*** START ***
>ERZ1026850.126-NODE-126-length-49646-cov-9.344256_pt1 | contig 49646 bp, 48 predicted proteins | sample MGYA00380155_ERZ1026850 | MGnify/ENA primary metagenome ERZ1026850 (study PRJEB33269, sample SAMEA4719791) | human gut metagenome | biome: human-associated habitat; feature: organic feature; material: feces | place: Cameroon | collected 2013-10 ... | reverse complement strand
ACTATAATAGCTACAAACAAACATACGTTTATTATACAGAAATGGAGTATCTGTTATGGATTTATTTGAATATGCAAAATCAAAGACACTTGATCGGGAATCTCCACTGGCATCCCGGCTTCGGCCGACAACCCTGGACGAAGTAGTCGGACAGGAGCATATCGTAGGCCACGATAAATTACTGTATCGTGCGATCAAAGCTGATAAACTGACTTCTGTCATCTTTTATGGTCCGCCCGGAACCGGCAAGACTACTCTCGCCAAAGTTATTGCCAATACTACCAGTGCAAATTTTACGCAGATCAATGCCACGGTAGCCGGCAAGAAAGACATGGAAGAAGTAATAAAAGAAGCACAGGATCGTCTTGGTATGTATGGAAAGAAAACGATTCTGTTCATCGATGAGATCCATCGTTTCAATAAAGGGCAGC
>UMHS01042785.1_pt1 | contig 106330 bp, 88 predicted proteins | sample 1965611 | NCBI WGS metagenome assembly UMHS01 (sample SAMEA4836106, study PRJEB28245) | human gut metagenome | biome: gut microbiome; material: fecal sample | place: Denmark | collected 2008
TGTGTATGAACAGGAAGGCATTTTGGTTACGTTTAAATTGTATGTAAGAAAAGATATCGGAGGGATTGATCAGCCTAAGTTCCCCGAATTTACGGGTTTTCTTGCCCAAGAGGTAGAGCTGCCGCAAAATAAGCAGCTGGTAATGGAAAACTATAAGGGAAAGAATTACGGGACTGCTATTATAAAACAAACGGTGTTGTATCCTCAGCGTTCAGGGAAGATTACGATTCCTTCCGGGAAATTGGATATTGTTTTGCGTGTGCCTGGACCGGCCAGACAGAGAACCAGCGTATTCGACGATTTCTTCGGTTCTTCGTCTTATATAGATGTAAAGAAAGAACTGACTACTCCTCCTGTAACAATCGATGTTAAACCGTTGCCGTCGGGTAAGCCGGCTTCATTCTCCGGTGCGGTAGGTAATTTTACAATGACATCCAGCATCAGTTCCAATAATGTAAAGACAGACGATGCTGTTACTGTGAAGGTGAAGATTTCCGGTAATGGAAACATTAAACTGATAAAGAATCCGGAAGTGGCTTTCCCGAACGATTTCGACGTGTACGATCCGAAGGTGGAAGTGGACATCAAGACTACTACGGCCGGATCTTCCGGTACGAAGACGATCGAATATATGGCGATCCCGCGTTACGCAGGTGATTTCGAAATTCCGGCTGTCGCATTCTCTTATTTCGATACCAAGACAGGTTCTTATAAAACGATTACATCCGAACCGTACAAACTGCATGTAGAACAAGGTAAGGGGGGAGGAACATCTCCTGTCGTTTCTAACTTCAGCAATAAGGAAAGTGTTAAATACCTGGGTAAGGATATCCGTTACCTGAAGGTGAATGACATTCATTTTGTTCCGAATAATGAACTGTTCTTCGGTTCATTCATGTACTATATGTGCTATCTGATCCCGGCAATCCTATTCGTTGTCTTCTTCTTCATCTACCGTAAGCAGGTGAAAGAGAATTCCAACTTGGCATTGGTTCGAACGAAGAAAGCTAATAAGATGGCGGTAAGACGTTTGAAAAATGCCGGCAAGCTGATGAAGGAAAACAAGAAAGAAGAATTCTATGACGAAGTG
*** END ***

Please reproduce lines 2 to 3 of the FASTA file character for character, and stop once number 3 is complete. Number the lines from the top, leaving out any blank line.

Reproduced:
ACTATAATAGCTACAAACAAACATACGTTTATTATACAGAAATGGAGTATCTGTTATGGATTTATTTGAATATGCAAAATCAAAGACACTTGATCGGGAATCTCCACTGGCATCCCGGCTTCGGCCGACAACCCTGGACGAAGTAGTCGGACAGGAGCATATCGTAGGCCACGATAAATTACTGTATCGTGCGATCAAAGCTGATAAACTGACTTCTGTCATCTTTTATGGTCCGCCCGGAACCGGCAAGACTACTCTCGCCAAAGTTATTGCCAATACTACCAGTGCAAATTTTACGCAGATCAATGCCACGGTAGCCGGCAAGAAAGACATGGAAGAAGTAATAAAAGAAGCACAGGATCGTCTTGGTATGTATGGAAAGAAAACGATTCTGTTCATCGATGAGATCCATCGTTTCAATAAAGGGCAGC
>UMHS01042785.1_pt1 | contig 106330 bp, 88 predicted proteins | sample 1965611 | NCBI WGS metagenome assembly UMHS01 (sample SAMEA4836106, study PRJEB28245) | human gut metagenome | biome: gut microbiome; material: fecal sample | place: Denmark | collected 2008